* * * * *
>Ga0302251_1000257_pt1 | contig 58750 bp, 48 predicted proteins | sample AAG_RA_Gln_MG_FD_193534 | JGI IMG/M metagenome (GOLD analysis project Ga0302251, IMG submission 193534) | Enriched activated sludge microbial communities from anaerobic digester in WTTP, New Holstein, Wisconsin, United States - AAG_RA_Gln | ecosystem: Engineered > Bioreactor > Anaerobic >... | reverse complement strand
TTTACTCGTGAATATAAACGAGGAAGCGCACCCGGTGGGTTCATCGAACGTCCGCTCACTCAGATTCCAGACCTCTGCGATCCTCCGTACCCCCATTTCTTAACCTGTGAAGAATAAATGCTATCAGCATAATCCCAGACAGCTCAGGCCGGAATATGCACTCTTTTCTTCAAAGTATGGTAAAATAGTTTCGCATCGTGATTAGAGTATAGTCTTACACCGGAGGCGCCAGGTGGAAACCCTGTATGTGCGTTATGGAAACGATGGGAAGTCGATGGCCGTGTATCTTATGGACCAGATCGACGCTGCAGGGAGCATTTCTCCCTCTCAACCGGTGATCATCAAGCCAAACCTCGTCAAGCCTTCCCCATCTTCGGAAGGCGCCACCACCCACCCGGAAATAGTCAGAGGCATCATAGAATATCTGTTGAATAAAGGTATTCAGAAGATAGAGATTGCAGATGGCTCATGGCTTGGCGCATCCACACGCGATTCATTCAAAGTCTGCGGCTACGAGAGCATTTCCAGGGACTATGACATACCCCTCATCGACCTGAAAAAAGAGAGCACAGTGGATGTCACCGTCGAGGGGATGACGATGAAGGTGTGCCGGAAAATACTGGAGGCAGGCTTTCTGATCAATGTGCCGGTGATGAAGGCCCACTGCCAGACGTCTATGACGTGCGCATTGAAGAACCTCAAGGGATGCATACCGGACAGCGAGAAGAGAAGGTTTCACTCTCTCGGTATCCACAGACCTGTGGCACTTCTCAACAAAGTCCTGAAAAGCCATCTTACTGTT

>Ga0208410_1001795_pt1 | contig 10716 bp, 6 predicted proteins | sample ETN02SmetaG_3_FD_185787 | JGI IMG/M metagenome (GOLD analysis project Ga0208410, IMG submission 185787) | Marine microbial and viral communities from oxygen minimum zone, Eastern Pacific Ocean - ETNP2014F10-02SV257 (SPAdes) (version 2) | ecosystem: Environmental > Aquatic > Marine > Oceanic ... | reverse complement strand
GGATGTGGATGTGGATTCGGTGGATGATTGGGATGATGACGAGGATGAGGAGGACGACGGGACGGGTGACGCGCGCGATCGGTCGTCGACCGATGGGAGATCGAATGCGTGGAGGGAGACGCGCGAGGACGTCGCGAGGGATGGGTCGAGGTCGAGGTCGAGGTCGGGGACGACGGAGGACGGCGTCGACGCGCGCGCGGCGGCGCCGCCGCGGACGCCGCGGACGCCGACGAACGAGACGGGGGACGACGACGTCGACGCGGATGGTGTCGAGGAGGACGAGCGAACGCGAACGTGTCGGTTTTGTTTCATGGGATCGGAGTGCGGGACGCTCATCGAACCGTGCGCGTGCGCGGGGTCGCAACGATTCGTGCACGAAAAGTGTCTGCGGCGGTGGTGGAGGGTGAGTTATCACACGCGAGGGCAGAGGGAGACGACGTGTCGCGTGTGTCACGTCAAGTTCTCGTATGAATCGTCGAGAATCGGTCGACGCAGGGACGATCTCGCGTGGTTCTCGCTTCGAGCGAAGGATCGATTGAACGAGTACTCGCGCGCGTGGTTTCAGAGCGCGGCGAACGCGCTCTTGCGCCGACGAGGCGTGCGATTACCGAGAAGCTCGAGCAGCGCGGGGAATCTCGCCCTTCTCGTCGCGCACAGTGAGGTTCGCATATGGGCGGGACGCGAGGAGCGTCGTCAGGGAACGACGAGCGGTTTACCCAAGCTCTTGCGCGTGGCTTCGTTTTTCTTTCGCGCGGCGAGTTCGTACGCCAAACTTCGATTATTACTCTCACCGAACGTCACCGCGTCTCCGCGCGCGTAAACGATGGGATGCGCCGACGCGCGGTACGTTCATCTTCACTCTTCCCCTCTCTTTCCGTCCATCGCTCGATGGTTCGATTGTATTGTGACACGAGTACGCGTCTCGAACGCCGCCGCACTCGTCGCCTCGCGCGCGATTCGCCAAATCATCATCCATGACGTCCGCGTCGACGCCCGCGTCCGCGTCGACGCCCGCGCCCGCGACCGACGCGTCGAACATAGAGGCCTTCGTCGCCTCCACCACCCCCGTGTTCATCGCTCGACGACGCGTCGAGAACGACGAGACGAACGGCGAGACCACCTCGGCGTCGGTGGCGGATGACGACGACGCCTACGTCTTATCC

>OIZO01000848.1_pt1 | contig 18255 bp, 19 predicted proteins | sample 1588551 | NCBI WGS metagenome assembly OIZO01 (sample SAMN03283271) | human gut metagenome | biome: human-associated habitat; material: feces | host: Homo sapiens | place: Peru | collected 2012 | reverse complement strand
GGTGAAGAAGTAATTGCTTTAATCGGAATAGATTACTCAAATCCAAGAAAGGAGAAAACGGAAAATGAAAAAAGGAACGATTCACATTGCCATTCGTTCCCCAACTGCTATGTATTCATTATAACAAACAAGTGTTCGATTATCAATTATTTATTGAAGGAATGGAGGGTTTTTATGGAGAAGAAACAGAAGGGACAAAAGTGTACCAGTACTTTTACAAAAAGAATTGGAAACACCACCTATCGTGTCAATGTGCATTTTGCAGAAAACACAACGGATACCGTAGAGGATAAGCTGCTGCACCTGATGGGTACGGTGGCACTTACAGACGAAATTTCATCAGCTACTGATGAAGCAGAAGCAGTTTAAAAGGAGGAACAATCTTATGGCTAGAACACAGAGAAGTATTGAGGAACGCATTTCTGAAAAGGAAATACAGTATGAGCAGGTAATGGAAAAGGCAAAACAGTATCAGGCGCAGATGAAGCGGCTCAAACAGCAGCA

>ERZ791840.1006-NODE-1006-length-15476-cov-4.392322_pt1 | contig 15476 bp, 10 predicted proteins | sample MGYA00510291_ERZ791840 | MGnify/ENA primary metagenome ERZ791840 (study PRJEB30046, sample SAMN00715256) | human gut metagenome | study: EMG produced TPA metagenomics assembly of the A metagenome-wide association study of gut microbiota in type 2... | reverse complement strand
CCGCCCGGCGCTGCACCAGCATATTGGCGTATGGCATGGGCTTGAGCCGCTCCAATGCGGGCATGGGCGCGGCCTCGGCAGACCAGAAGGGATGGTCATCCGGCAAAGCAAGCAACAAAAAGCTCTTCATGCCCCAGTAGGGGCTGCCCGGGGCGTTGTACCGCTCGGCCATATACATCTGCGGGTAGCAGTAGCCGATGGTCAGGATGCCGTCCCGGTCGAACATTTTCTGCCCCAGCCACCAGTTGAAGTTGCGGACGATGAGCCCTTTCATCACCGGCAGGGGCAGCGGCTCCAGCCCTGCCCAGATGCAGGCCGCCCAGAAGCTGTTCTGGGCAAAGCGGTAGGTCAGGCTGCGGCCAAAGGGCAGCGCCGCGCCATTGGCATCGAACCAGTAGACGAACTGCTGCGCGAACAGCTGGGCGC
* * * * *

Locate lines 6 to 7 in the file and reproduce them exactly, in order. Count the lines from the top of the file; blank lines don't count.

GGTGAAGAAGTAATTGCTTTAATCGGAATAGATTACTCAAATCCAAGAAAGGAGAAAACGGAAAATGAAAAAAGGAACGATTCACATTGCCATTCGTTCCCCAACTGCTATGTATTCATTATAACAAACAAGTGTTCGATTATCAATTATTTATTGAAGGAATGGAGGGTTTTTATGGAGAAGAAACAGAAGGGACAAAAGTGTACCAGTACTTTTACAAAAAGAATTGGAAACACCACCTATCGTGTCAATGTGCATTTTGCAGAAAACACAACGGATACCGTAGAGGATAAGCTGCTGCACCTGATGGGTACGGTGGCACTTACAGACGAAATTTCATCAGCTACTGATGAAGCAGAAGCAGTTTAAAAGGAGGAACAATCTTATGGCTAGAACACAGAGAAGTATTGAGGAACGCATTTCTGAAAAGGAAATACAGTATGAGCAGGTAATGGAAAAGGCAAAACAGTATCAGGCGCAGATGAAGCGGCTCAAACAGCAGCA

>ERZ791840.1006-NODE-1006-length-15476-cov-4.392322_pt1 | contig 15476 bp, 10 predicted proteins | sample MGYA00510291_ERZ791840 | MGnify/ENA primary metagenome ERZ791840 (study PRJEB30046, sample SAMN00715256) | human gut metagenome | study: EMG produced TPA metagenomics assembly of the A metagenome-wide association study of gut microbiota in type 2... | reverse complement strand